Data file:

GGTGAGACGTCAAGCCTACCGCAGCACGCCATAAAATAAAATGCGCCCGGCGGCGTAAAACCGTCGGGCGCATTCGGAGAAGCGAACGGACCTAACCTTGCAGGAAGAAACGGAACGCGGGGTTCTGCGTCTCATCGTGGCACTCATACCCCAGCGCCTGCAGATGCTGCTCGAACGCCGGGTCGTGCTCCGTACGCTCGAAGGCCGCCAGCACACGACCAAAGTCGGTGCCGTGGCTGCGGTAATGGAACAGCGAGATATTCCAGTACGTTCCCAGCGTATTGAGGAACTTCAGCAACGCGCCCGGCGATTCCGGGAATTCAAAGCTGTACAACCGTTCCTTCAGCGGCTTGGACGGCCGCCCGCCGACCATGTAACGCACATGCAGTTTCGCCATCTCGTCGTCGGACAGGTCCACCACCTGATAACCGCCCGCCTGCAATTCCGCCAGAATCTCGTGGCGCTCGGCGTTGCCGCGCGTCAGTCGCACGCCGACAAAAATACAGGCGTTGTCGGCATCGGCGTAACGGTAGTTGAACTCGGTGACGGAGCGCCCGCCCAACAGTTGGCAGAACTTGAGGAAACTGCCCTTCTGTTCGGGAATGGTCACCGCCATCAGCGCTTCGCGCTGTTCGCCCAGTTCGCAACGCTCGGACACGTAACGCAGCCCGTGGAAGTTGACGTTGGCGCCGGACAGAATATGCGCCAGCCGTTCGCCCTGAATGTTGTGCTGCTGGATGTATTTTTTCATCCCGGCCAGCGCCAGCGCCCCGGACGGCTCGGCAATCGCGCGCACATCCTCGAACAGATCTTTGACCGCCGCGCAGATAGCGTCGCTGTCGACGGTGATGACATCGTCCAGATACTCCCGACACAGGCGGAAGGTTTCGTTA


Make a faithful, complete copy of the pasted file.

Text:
GGTGAGACGTCAAGCCTACCGCAGCACGCCATAAAATAAAATGCGCCCGGCGGCGTAAAACCGTCGGGCGCATTCGGAGAAGCGAACGGACCTAACCTTGCAGGAAGAAACGGAACGCGGGGTTCTGCGTCTCATCGTGGCACTCATACCCCAGCGCCTGCAGATGCTGCTCGAACGCCGGGTCGTGCTCCGTACGCTCGAAGGCCGCCAGCACACGACCAAAGTCGGTGCCGTGGCTGCGGTAATGGAACAGCGAGATATTCCAGTACGTTCCCAGCGTATTGAGGAACTTCAGCAACGCGCCCGGCGATTCCGGGAATTCAAAGCTGTACAACCGTTCCTTCAGCGGCTTGGACGGCCGCCCGCCGACCATGTAACGCACATGCAGTTTCGCCATCTCGTCGTCGGACAGGTCCACCACCTGATAACCGCCCGCCTGCAATTCCGCCAGAATCTCGTGGCGCTCGGCGTTGCCGCGCGTCAGTCGCACGCCGACAAAAATACAGGCGTTGTCGGCATCGGCGTAACGGTAGTTGAACTCGGTGACGGAGCGCCCGCCCAACAGTTGGCAGAACTTGAGGAAACTGCCCTTCTGTTCGGGAATGGTCACCGCCATCAGCGCTTCGCGCTGTTCGCCCAGTTCGCAACGCTCGGACACGTAACGCAGCCCGTGGAAGTTGACGTTGGCGCCGGACAGAATATGCGCCAGCCGTTCGCCCTGAATGTTGTGCTGCTGGATGTATTTTTTCATCCCGGCCAGCGCCAGCGCCCCGGACGGCTCGGCAATCGCGCGCACATCCTCGAACAGATCTTTGACCGCCGCGCAGATAGCGTCGCTGTCGACGGTGATGACATCGTCCAGATACTCCCGACACAGGCGGAAGGTTTCGTTA